Summary: A lot can get accomplished when people work together. It’s no different when it comes to the church. When the Israelites faced their first battle after the exodus they needed to work together in order to be victorious.
HELPING HANDS-Exodus 17:8-16
INTRODUCTION: A lot gets accomplished when people work together. In the summer of 1904, at the World’s Fair in St. Louis, it was hot and people were searching for something to help cool them off. A vendor named Arnold had just what they were looking for…ice cream. People lined up for what seemed like miles to get some of his cool and satisfying ice cream but there was one problem-Arnold was not prepared for the demand and ran out of paper bowls. Next to Arnold’s ice cream booth was a man named Ernest, a pastry chef who was making a Persian wafer desert. Ernest also had a problem, his pastry was not selling. He noticed the problem Arnold was having and took some warm pastry and rolled it into a cone shape. He then went over and showed Arnold how the cone could hold a scoop of the ice cream. On that hot day during the World’s Fair in St Louis the wafer ice cream cone was born. These two vendors worked together to solve problems and serve a purpose. It’s no different when it comes to the church. In order to get things done people need to work together. When the Israelites faced their first battle after the exodus they needed to work together in order to be victorious.
1) Attack! (8-10).
“The Amalekites came and attacked the Israelites at Rephidim. Moses said to Joshua, “Choose some of our men and go out to fight the Amalekites. Tomorrow I will stand on top of the hill with the staff of God in my hands.” So Joshua fought the Amalekites as Moses had ordered, and Moses, Aaron and Hur went to the top of the hill.”
The Amalekites background: The Amalekites were a nation who lived in the desert. They were cousins of the Israelites. Abraham’s son Isaac had 2 sons–Jacob and Esau. Esau was the eldest, but sold his birthright to Jacob for some lentil stew. Jacob had 12 sons and from them we get the 12 tribes of Israel who had multiplied in Egypt, but had been set free and were now wandering around the desert. Esau also had several sons; the eldest was Eliphaz and one of his sons was–Amalek.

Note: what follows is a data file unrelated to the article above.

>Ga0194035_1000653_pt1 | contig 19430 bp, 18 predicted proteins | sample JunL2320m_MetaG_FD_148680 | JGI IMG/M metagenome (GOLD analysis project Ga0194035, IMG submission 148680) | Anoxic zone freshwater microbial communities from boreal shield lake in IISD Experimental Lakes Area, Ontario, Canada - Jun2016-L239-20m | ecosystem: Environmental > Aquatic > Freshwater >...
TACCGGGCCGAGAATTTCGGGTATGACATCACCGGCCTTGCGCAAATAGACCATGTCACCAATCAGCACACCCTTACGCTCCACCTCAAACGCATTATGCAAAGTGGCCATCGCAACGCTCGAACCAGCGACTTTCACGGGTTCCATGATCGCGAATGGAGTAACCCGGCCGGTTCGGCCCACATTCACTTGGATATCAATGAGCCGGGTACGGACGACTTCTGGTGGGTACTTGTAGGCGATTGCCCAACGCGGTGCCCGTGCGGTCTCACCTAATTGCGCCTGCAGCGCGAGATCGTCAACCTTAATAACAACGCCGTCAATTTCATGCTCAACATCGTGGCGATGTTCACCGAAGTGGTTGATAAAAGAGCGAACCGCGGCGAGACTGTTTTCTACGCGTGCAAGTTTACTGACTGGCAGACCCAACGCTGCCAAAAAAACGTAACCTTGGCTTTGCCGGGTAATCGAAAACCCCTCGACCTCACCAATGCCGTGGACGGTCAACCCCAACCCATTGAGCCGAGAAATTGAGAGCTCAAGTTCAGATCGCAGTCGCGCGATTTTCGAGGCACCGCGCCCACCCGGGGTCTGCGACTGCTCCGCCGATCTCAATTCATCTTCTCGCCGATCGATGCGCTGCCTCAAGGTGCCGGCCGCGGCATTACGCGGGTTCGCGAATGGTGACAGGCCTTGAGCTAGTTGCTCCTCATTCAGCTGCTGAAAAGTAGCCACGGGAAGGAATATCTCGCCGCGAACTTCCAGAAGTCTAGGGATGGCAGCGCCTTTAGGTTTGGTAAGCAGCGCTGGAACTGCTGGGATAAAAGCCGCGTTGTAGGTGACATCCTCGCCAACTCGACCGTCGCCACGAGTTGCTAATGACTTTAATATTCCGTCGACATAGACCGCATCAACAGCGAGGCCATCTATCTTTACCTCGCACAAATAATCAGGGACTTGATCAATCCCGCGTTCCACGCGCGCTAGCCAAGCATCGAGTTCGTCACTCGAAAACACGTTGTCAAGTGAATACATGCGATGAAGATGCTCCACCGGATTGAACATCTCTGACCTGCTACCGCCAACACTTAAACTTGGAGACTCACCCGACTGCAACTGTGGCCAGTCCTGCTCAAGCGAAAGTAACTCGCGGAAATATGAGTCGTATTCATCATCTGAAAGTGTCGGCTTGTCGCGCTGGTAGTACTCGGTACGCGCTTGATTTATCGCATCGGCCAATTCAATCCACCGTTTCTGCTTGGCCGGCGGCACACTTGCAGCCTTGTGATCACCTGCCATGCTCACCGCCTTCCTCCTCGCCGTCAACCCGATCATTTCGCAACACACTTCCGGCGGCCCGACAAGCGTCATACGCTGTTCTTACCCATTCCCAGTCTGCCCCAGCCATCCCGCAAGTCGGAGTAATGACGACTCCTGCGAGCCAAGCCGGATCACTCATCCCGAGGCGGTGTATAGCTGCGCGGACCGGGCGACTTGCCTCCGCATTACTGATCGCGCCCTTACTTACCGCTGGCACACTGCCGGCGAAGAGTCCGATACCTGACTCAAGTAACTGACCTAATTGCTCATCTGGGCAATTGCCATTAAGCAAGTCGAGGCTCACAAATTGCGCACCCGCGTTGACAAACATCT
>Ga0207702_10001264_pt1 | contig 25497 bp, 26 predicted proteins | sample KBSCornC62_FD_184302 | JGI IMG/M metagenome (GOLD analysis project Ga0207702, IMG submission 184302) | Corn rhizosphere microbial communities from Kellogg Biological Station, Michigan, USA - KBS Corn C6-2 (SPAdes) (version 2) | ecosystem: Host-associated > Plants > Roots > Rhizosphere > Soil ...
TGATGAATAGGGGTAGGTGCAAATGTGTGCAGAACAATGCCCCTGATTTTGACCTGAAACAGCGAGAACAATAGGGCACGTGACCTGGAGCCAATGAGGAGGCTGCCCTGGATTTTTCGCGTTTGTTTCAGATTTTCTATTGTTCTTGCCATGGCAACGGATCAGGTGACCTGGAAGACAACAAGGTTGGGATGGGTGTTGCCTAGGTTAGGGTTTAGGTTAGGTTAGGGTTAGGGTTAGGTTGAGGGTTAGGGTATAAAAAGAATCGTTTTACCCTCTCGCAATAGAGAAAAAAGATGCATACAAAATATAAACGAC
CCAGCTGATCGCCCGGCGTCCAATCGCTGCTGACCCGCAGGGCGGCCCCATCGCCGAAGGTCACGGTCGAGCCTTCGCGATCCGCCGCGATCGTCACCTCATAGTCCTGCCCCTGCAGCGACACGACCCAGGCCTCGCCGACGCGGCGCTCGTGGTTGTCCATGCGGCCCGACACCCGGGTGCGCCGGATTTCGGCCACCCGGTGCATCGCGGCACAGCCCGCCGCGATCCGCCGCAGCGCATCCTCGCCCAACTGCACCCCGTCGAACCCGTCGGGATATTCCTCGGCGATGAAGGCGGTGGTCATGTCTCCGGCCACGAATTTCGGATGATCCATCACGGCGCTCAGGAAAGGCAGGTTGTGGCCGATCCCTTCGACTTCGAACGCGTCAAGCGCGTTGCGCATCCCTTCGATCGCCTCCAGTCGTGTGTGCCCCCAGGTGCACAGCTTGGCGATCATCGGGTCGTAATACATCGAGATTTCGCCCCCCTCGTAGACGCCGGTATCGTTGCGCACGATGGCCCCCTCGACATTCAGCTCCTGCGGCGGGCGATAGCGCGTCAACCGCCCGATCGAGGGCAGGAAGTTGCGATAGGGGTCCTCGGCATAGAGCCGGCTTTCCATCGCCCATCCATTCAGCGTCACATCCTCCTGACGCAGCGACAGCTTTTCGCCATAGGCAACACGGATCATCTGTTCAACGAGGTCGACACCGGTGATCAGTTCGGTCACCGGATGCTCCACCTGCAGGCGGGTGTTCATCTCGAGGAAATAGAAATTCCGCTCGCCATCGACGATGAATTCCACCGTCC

So Amalek was a third cousin to Dan, Judah, Benjamin and Joseph and all the other brothers. However, since Jacob had the birthright that rightly belonged to Esau there obviously was enmity between the descendants of Jacob and Esau. So it’s no surprise that the Amalekites came to make war on the Israelites.
Deut. 25:17-18, “Remember what the Amalekites did to you along the way when you came out of Egypt. When you were weary and worn out, they met you on your journey and cut off all who were lagging behind; they had no fear of God.”
We learn here that the Amalekites attacked them at a weak point. Satan will attack us when we’re at our weakest point. At a time like this we can be emotional which means we can be vulnerable. We can feel drained and that can open us up to Satan’s assault. We need to be aware of that so we can be prepared for battle. We don’t want to be found ‘lagging behind’. We will need to keep our spiritual fervor and serve the Lord. We will grieve and we will be melancholy but we can’t let that debilitate us; we can’t allow that to stop us.
What’s with Moses going up on the hilltop with a staff? The battle with the Amalekites was a shift for God’s people. Up until now, God fought their battles for them. Now, they are told to be proactive and fight their enemies. But it was okay. Moses was their leader and encourager and the staff was no ordinary piece of wood. This was the staff that had become a snake. This was the staff that when Moses stretched it out the plagues on the Egyptians came. When Moses held out his staff the Red Sea parted. This was the staff that had brought forth water when Moses struck the rock.
But they knew the staff itself had no power. The staff was a symbol of God’s power, protection and provision. Today we have a different piece of wood that we can look to as our symbol-the cross. The cross behind me has no power in itself-it is simply two pieces of wood. Yet what it represents is the power of the resurrected Christ. It represents the ascended Christ. It represents the power of the Spirit of Christ that empowers the followers of Christ.
If we remember that every time we’re in battle we will be victorious. When we lift holy hands to God and ask for his power, protection and provision we can get through anything. In the midst of the tragedy, in the heat of battle, we know that greater is Christ who is in me than the evil one who is in the world. When we stand together we will stand firm.